This year, Florida has had both an earlier arrival and higher concentrations of the red tide phenomenon, which is brought on by massive concentrations of the deadly alga Karenia brevis.
According to BBC News, the hazardous algae create brevetoxins that can destroy marine life and cause health issues for humans.
The algae grow in offshore seas by tracing the movement of nutrients from the ocean floor toward the coast, where they assemble.
According to oceanographer at the National Oceanic and Atmospheric Administration Richard Stumpf, they simply accumulate there and grow on whatever nutrients they can find. They excel at scavenging the few nutrients present in the water.
According to BBC News, red tide has been a problem in Florida and Texas in the summer and fall since the 1800s.
Last Monday, the Florida Fish and Wildlife Conservation Commission (FWC) reported finding the algae in 115 samples taken from the state’s west coast. 56 of the samples contained medium to high quantities of the organisms.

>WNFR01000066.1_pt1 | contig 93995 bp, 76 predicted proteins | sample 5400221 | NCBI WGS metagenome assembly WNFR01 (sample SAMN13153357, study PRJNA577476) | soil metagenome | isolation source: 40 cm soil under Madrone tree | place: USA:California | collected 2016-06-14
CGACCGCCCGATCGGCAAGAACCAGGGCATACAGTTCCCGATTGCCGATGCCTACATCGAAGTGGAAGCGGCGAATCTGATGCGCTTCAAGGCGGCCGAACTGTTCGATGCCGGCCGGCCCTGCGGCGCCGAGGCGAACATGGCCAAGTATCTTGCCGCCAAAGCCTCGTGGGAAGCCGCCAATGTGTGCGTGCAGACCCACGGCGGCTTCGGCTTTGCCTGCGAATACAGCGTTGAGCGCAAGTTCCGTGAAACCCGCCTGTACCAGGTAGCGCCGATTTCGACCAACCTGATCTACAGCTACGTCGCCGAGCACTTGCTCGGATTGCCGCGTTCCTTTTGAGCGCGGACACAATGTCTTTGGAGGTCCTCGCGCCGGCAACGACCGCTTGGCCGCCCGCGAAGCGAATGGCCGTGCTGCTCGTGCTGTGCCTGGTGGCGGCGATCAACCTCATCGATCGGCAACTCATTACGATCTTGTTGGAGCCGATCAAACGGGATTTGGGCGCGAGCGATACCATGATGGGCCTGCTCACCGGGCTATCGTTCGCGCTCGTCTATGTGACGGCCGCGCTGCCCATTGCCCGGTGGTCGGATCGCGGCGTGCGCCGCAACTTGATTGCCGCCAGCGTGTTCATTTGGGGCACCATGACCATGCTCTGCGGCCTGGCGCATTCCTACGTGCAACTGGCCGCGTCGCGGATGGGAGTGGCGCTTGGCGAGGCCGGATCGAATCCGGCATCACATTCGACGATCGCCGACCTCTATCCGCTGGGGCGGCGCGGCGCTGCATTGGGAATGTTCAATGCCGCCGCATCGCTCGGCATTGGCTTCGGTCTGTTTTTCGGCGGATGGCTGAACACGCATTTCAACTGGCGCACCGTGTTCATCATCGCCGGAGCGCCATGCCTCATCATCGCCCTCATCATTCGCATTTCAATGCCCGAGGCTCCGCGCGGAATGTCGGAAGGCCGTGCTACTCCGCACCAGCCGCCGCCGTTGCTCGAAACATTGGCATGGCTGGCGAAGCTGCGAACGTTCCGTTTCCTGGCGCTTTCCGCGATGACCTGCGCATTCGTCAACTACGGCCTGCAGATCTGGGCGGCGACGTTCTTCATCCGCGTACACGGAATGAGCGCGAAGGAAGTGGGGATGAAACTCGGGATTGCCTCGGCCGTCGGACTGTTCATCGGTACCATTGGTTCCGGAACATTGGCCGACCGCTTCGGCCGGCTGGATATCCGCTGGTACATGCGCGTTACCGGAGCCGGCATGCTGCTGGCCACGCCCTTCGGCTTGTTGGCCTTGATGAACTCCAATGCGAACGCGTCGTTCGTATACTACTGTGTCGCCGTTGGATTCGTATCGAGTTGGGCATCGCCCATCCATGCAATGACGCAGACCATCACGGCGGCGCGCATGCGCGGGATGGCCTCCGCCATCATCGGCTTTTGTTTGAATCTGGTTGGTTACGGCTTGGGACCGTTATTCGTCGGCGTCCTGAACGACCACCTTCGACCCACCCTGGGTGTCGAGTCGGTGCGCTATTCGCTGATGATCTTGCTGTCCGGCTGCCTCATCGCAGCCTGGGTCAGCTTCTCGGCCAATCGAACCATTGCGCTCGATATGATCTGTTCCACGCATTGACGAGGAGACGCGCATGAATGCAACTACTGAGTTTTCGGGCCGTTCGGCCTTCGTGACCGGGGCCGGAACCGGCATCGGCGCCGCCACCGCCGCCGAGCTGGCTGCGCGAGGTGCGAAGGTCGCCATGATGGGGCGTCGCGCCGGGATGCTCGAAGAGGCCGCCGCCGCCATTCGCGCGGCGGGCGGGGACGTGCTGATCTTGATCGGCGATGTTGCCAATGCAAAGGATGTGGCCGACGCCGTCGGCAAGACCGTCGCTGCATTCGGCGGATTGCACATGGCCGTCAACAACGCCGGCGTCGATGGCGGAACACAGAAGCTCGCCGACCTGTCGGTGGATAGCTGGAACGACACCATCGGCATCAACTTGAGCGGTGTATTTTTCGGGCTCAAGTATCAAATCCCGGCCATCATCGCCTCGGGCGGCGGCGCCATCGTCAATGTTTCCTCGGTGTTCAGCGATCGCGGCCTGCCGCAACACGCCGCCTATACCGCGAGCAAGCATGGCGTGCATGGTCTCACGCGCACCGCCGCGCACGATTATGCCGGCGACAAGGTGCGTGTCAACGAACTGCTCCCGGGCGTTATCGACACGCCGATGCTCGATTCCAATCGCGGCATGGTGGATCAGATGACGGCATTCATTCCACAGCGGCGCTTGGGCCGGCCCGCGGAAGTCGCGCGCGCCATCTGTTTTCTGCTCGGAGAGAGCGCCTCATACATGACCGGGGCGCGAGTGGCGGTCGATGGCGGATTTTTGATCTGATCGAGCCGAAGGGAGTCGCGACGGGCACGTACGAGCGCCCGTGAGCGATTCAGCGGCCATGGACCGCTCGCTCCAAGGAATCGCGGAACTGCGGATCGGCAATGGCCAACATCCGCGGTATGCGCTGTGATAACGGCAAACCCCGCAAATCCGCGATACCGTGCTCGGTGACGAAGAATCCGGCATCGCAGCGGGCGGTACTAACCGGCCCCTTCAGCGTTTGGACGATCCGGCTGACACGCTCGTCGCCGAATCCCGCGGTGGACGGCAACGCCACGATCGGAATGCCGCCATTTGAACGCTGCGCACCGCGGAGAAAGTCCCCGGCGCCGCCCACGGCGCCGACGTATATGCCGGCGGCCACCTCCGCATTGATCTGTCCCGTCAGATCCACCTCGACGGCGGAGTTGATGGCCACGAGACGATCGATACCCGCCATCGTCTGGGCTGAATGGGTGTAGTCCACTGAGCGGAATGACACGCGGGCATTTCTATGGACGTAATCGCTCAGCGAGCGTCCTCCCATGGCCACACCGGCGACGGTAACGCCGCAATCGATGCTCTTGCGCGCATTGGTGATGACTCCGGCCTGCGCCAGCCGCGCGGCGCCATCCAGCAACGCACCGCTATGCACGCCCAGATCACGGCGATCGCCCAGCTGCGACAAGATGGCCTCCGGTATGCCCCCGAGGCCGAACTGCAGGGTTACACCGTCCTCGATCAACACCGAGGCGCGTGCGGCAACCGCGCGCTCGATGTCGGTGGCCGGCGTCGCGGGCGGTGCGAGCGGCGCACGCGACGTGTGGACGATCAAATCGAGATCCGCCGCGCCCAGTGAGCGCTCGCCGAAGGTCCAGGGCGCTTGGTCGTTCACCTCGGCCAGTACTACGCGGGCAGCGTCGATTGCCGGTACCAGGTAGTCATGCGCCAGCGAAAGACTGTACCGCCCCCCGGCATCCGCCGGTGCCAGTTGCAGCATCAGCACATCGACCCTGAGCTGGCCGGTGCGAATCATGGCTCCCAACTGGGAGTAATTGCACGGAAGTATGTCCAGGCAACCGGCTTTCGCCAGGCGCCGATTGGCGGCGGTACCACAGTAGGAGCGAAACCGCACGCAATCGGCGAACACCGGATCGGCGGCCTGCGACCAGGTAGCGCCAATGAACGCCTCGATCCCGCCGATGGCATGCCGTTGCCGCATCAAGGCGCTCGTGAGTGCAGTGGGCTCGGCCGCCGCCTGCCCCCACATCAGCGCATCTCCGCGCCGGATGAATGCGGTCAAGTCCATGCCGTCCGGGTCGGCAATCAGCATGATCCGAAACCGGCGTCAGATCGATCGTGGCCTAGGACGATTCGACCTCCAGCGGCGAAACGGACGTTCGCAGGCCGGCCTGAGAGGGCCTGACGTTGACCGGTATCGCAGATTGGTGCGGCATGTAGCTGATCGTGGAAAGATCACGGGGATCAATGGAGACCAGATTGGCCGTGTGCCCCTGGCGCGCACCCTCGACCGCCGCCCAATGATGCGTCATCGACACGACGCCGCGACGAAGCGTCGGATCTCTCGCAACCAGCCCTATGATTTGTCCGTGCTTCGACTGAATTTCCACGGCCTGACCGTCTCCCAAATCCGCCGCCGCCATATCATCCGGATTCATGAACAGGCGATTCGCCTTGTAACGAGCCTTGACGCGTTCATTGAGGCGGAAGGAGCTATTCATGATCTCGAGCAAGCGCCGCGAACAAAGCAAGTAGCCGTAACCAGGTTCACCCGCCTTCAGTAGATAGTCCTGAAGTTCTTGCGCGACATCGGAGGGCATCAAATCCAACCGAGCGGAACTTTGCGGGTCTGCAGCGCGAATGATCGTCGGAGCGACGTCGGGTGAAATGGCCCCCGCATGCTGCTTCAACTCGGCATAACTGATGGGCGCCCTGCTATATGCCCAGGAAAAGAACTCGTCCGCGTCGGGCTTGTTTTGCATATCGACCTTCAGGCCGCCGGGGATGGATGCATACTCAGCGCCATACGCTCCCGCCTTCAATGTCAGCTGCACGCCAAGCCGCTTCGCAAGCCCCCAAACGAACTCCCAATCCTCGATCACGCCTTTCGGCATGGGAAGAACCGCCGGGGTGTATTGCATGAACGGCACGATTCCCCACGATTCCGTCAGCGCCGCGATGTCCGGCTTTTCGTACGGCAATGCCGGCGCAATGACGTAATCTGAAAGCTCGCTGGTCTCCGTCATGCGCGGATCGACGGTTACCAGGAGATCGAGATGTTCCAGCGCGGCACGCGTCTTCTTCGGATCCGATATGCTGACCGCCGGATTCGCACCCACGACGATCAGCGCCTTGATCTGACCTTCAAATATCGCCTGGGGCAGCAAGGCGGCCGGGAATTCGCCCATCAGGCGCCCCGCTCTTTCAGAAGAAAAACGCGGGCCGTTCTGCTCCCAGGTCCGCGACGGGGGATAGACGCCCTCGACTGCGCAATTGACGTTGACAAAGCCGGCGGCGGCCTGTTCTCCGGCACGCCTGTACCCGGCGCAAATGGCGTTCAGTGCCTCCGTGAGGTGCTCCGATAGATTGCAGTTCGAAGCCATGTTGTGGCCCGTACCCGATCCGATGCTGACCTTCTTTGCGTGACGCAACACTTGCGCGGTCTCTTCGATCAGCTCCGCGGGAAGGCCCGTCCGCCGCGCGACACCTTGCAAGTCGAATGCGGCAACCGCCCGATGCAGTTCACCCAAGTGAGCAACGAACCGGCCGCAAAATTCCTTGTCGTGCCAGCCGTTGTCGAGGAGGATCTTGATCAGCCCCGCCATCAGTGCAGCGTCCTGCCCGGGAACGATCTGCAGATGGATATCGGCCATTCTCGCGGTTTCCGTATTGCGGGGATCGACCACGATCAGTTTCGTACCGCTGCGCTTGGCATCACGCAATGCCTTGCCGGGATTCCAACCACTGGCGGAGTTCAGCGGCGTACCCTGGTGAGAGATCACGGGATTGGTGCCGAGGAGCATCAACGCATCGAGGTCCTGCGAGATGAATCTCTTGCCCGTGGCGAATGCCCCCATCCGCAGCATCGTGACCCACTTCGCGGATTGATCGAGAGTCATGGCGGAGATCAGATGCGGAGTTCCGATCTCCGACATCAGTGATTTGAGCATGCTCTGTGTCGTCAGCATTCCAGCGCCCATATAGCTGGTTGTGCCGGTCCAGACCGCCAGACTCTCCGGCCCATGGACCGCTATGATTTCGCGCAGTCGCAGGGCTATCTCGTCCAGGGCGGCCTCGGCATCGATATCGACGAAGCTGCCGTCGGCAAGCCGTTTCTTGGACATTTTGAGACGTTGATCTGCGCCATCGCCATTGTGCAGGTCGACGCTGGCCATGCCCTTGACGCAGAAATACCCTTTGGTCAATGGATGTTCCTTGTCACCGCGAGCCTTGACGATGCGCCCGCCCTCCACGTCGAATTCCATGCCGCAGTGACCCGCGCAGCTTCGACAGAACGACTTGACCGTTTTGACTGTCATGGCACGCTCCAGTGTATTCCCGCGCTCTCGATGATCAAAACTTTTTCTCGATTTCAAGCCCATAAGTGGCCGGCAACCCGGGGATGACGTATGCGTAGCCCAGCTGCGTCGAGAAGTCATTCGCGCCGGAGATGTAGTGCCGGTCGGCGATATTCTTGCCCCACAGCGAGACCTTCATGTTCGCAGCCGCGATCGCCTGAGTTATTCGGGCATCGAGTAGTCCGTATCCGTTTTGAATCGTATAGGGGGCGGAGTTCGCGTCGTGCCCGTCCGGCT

Red Tide Levels in Florida Are Currently Displayed on A Map created by The Fwc.
Those with respiratory conditions like asthma may experience special difficulties as a result of the toxins produced by the algae. According to NPR, the poisons can build up in shellfish and result in neurotoxic shellfish poisoning.
The toxins have also been found to harm dolphins, manatees, and sea turtles in addition to seabirds that feed on fish that have been exposed to the organisms.
The FWC has advised people not to swim in or near red tide-affected waters because the algae may cause rashes and irritate the skin and eyes.
The algae, according to Stumpf, are native to the Gulf of Mexico and migrate offshore in the fall to settle. The algae are typically pushed back into the Gulf by high pressure and winter winds from the north in Florida, where they remain until the following year.
But This Year Wasn’t Like Others.
According to Stumpf, it can linger if there is a year without the persistent northerly winds that force it out, as The Washington Post noted. That’s what’s taking place this year.
Destructive algae blooms may occur more frequently and with greater intensity as a result of climate change’s rising temperatures, according to the US Environmental Protection Agency.
Severe weather can also increase runoff, which contains fertilizer and other nutrients that can enter waterways and go to the ocean, where they serve as food for harmful algae.